Columns

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Tom Purcell

Are you ready for the murder hornets?

Murder hornets. (Not to be confused with their close relatives: accessory-to-murder hornets, involuntary-manslaughter hornets, justifiable-homicide hornets and turning-state’s-evidence hornets.) Killer hornets. Asian giant hornets. Or the more politically correct Continent Which Must Not Be Named giant hornets.
The invasive insects go by a confusing array of names, but the New York Times, National Geographic, NBC News and other sources are warning Americans about the potential impact of their spread.

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Christine Flowers

Life during pandemic puts a strain on all of us

My brother Jon was an exceptional human being. He had a sense of the world and life that alternated between skepticism, passionate embrace, disappointment, and hope that things would always move toward improvement, toward the light.
And then, for reasons we won’t ever fully know, he turned off that light. He was only 30. There is music that won’t be written because of this, celebrations that were cancelled because of this, reunions that were smaller because of this, days that were sadder and flatter, because of this.

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Rich Manieri

There’s room for compromise, if we look for it

Over breakfast the other day, my wife, who happens to be a physician, asked, “Whatever happened to compromise?”
She was wondering why Americans can’t seem to put their political and ideological biases aside during the current pandemic and understand that we can do our best to protect ourselves from the virus and still keep our economy from collapsing.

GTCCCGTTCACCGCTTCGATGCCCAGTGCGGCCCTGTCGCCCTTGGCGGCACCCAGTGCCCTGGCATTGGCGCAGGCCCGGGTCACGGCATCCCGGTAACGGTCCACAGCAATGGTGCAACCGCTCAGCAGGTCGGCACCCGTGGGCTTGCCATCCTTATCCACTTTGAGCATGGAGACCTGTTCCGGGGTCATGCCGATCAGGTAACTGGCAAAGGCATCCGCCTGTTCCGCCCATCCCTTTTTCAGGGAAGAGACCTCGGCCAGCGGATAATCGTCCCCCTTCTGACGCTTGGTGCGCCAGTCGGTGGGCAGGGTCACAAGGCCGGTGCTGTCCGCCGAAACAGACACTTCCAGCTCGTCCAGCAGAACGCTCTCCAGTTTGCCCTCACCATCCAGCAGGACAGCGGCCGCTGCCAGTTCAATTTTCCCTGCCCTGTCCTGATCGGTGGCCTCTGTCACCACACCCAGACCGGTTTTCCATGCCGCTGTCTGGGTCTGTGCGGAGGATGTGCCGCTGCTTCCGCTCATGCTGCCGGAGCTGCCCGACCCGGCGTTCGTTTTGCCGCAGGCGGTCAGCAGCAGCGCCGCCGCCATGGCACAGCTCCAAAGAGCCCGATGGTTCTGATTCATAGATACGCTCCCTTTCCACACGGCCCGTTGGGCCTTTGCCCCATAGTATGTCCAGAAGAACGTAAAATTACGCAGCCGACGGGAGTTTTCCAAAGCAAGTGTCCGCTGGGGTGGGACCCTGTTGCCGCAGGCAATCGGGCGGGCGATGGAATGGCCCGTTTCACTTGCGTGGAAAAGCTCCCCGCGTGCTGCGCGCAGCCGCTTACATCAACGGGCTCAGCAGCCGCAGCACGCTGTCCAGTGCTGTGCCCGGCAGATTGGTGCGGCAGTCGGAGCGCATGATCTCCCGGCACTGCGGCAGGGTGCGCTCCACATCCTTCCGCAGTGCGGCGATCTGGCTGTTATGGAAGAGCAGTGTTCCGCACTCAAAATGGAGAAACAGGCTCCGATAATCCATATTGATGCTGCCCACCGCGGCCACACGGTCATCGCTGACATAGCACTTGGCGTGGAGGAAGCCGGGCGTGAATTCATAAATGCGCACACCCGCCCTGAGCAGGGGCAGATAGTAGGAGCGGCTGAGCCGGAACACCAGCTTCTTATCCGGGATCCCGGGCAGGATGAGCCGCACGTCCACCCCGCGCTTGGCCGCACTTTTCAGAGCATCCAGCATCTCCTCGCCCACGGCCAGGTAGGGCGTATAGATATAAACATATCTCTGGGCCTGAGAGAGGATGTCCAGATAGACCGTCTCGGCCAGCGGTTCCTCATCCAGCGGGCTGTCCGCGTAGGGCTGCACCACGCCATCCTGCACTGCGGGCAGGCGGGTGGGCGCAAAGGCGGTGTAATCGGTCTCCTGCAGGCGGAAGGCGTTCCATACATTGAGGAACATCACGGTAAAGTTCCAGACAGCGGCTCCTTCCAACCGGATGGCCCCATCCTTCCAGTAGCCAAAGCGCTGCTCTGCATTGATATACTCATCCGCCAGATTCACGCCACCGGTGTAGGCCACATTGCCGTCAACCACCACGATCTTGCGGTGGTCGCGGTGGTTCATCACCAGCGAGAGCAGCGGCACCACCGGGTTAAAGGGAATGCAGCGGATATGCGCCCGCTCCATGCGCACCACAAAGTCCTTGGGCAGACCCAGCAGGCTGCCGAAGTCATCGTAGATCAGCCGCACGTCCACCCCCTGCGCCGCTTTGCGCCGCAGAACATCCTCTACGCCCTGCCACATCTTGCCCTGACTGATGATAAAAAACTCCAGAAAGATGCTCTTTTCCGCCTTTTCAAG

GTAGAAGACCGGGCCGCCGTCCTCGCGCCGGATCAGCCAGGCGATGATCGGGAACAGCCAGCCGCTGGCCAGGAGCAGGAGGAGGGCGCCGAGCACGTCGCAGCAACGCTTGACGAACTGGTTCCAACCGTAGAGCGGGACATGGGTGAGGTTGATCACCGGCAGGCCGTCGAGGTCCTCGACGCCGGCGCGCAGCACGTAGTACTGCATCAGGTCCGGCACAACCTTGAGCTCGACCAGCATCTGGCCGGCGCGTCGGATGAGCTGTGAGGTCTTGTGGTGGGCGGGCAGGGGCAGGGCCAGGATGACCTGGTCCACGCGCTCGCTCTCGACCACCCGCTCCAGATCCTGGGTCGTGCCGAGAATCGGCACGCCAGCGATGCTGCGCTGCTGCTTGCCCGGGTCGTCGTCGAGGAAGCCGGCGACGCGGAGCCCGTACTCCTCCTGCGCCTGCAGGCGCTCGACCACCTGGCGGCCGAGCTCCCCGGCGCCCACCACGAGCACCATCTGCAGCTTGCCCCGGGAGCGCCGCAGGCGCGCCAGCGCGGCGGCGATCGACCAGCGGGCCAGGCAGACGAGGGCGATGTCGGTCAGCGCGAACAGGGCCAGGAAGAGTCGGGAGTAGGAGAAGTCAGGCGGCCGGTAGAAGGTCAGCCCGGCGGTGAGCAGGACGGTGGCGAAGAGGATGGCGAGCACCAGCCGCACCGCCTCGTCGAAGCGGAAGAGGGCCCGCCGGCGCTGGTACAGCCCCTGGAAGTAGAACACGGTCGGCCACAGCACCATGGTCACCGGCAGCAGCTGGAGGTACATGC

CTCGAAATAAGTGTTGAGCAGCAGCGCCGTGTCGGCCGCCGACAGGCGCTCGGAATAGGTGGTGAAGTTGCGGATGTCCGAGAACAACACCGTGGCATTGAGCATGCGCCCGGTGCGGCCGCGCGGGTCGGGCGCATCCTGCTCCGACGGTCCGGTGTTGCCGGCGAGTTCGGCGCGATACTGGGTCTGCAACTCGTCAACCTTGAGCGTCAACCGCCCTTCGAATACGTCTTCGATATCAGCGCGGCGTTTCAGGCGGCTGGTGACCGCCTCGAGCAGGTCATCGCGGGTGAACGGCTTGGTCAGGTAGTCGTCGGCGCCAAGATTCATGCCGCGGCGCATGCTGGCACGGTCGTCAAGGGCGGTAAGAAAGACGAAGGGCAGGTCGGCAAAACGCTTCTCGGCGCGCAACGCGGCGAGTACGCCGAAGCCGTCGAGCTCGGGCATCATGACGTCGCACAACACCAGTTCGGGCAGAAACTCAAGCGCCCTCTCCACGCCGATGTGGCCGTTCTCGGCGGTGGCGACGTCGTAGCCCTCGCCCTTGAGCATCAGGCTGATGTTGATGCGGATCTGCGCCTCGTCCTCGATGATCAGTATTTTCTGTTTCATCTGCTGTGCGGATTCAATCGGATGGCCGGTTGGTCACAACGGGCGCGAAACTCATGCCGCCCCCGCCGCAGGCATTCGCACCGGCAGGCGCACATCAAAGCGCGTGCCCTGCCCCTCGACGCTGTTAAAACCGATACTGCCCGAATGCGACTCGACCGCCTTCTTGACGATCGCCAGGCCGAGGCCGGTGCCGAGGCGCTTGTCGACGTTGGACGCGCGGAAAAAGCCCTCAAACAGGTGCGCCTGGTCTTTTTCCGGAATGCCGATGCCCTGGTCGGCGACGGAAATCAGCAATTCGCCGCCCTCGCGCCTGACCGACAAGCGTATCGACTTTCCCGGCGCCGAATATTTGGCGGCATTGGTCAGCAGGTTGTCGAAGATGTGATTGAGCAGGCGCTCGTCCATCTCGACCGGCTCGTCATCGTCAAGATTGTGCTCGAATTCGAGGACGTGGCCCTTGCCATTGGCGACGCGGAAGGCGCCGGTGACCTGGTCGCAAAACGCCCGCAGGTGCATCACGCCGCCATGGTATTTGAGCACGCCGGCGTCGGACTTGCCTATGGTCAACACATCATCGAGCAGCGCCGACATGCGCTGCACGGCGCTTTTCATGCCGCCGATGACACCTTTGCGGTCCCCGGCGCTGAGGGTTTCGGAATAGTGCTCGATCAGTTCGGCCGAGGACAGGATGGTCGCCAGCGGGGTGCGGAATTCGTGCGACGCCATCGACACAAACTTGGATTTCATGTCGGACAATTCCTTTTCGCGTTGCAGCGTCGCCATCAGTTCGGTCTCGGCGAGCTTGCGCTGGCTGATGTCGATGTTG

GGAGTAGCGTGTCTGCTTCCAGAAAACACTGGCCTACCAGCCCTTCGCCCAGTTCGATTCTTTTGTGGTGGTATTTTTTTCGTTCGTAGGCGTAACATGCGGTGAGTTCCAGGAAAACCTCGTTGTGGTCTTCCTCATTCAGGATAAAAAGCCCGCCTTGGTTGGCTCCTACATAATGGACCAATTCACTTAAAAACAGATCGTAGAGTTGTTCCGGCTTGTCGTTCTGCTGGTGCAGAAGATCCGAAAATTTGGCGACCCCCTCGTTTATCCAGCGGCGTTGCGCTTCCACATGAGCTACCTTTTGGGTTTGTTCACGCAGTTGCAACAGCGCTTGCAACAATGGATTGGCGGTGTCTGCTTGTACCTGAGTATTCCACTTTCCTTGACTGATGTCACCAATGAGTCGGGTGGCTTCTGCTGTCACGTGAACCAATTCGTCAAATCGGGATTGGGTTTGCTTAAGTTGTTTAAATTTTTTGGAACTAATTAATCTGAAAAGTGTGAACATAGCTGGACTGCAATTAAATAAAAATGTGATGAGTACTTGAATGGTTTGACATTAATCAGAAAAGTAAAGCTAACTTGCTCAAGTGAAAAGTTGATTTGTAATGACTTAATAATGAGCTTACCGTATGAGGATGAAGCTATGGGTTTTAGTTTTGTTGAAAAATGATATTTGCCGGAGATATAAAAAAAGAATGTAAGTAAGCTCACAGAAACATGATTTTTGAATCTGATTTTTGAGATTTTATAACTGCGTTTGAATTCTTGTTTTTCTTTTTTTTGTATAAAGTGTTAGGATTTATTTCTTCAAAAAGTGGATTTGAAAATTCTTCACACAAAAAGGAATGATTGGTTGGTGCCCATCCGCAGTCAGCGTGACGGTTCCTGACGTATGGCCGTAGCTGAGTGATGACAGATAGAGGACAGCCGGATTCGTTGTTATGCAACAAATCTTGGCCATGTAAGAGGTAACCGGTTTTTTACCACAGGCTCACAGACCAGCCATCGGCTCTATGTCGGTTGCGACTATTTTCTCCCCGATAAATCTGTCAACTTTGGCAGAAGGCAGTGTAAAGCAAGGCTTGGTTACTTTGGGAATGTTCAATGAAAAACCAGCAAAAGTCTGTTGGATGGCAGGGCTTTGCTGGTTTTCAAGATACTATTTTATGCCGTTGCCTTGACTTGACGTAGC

The answer came to me about 30 minutes later, in an angry email from a reader.

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Christine Flowers

Where’s #MeToo on Joe Biden allegations?

To say that I am notoriously skeptical of the #MeToo movement is an understatement.
I have railed against a movement that has always struck me as extreme, partisan, and motivated more by vindictiveness than by a search for clarity and justice. From Bill Cosby, to former Sen. Al Franken, to (most infamously) Brett Kavanaugh, I have publicly questioned the motives of the self-proclaimed victims of harassment.

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Christine Flowers

Little Sisters of the Poor meet pandemic with grace humility

In the outside world, the COVID-19 pandemic is highlighting our divisions.
Inside the Little Sisters of the Poor retirement residence in Pittsburgh, it’s revealing the power of grace and humility.
The mission of Little Sisters of the Poor (LSP), a Roman Catholic order founded in France in 1839 by St. Jeanne Jugan, is to care for the elderly poor (of all denominations) in their last chapter of life. Today, 172 LSP homes in 31 countries serve nearly 12,000 aged poor.

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